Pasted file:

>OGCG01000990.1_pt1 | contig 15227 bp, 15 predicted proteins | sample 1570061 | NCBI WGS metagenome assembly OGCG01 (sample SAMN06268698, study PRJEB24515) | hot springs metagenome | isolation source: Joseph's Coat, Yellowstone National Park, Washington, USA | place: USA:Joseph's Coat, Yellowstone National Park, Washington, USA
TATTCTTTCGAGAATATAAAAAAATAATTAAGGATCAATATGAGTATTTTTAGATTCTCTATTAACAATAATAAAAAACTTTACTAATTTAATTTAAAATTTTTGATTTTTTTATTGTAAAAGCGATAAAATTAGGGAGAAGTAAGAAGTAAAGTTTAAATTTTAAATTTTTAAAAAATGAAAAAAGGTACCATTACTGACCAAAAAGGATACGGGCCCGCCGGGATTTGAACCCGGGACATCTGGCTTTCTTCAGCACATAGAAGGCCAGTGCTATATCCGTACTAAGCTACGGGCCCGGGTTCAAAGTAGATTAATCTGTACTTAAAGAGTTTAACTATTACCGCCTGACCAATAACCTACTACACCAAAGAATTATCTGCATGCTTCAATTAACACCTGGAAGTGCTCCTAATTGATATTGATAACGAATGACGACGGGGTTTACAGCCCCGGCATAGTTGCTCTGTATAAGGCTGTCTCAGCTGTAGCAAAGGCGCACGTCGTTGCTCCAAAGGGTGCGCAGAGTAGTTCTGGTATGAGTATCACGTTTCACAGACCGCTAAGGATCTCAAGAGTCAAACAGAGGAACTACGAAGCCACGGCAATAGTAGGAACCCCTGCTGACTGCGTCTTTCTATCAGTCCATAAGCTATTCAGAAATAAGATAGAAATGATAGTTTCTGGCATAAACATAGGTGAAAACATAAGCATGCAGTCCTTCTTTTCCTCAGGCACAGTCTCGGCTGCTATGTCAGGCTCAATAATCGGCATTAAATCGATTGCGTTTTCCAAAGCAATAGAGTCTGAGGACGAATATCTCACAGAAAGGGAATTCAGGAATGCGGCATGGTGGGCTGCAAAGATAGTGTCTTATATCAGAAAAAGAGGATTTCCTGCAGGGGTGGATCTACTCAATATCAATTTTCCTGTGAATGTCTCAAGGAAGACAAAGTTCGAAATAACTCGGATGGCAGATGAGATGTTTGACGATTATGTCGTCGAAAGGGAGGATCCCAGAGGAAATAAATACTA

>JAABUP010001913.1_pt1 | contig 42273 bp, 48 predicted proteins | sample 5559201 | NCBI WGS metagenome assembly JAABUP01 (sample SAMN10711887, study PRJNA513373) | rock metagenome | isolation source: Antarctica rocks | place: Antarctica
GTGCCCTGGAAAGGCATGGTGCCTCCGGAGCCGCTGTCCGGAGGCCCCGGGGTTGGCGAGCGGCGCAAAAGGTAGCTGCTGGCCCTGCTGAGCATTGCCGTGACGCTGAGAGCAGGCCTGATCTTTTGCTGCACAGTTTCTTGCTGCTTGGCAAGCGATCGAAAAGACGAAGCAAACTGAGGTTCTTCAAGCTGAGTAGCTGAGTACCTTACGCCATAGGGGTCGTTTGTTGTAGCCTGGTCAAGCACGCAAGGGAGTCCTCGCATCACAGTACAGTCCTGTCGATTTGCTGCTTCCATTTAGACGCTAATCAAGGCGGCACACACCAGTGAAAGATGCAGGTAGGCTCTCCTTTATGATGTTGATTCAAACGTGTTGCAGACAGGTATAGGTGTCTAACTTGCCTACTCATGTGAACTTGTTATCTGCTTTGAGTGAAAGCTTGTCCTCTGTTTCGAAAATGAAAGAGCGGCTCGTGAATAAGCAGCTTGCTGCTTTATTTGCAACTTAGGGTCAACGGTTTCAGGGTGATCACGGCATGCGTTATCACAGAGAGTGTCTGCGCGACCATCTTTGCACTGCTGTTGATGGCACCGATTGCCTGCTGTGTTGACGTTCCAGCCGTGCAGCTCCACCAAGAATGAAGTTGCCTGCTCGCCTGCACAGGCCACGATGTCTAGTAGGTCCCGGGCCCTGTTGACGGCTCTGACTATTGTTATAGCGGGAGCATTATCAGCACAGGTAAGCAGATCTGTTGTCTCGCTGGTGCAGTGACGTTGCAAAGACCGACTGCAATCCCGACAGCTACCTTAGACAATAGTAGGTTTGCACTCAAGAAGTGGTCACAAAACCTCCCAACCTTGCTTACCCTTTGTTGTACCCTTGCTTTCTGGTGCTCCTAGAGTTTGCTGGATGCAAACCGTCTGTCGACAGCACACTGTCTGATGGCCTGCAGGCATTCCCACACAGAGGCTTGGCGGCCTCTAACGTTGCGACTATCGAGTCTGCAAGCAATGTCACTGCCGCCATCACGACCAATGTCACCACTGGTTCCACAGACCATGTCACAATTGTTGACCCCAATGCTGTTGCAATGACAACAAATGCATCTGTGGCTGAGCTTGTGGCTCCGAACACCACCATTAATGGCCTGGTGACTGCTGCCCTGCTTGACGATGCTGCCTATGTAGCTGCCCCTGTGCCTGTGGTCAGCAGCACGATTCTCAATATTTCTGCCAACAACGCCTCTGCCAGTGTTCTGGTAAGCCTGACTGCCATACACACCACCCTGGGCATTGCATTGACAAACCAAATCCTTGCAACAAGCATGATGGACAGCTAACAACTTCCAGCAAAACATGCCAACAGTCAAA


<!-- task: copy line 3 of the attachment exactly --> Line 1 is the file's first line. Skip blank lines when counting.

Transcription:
>JAABUP010001913.1_pt1 | contig 42273 bp, 48 predicted proteins | sample 5559201 | NCBI WGS metagenome assembly JAABUP01 (sample SAMN10711887, study PRJNA513373) | rock metagenome | isolation source: Antarctica rocks | place: Antarctica